After 503 years, Vatican Museums open doors to public at night
VATICAN CITY – For the first time in half a millennium, the doors of the Vatican Museums were open to the public at night.
Some 6,500 people took advantage of the after-hours event July 24. More than 5,000 people reserved a spot online ahead of time as required, but the museums let in another 1,400 visitors who hadn’t made the compulsory booking.
Just 40 minutes after the doors opened at 7 p.m., about 2,600 people had pushed through the turnstiles, reported the Vatican newspaper, L’Osservatore Romano.
For the next four hours, visitors could wander through the Raphael Rooms, the Sistine Chapel, and the corridors of the museums and galleries of the Apostolic Library, as well as other areas of the museums.
In one of the courtyards, the museums also offered live Renaissance-era music and dance during the special initiative.
The last time the museums were opened to the public at night was 503 years ago.
The director of the Vatican Museums, Antonio Paolucci, spearheaded the nighttime initiative as a way to give Rome residents a chance to see a part of their heritage and identity, he told Vatican Radio July 24.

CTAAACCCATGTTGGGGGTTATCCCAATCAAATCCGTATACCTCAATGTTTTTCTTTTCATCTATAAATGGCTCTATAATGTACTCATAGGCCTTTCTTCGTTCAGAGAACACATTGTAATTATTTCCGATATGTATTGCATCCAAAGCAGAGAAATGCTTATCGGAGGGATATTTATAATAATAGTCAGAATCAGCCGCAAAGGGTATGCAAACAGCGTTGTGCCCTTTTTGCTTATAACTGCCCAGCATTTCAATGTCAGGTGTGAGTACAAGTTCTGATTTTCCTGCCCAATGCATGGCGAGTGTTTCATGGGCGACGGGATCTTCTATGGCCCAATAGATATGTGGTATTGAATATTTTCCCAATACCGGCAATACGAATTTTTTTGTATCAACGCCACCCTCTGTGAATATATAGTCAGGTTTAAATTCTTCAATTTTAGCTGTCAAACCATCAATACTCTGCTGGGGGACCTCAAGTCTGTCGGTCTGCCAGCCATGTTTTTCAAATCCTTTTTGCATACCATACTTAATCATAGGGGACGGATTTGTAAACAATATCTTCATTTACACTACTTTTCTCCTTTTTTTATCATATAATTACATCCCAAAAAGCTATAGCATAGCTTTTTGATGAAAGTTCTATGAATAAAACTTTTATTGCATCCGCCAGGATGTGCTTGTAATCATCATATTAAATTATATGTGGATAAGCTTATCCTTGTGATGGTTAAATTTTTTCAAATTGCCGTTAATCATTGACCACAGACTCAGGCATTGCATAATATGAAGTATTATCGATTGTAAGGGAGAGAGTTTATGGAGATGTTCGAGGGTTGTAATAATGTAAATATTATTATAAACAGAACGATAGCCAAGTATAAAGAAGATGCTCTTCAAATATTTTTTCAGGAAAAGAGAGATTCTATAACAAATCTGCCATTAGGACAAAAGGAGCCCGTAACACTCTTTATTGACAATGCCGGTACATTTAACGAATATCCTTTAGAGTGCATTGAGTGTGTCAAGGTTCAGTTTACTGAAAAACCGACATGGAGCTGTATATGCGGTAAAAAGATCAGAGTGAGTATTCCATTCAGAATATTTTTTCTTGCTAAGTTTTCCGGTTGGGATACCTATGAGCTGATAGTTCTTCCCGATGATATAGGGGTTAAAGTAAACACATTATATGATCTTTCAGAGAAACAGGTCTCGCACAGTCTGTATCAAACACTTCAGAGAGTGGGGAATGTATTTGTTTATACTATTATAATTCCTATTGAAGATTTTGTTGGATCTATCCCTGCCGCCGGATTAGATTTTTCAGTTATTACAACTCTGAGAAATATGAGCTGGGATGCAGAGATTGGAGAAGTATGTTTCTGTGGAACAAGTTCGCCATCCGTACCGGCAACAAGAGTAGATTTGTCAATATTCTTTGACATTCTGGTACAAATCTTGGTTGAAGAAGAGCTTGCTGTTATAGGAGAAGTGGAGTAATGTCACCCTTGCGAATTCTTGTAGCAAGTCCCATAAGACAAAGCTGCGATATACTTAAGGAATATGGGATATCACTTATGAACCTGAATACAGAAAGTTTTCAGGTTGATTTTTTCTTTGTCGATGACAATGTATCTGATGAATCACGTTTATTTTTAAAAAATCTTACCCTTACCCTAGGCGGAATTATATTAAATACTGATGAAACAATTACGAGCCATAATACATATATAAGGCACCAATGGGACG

Because the museums close Monday through Saturday at 6 p.m. and at 2 p.m. on the one Sunday a month they are open, local residents who work or go to school find it hard to fight the lines and see the museums.
“In my opinion the Roman people, above all, must be the ones to take back their museum,” he told Vatican Radio.
Because there was such a popular and enthusiastic response, the museums will be open for late evening visits four times in September and again in October, he said. Officials will decide later how often to schedule other nighttime openings throughout the year, he added.
When the museums follow their normal 9 a.m.-6 p.m. schedule, he said, between 17,000 and 23,000 people stream through each day. Despite the economic downturn and its impact on tourism, attendance is down only 2 percent or 3 percent this year, Paolucci said.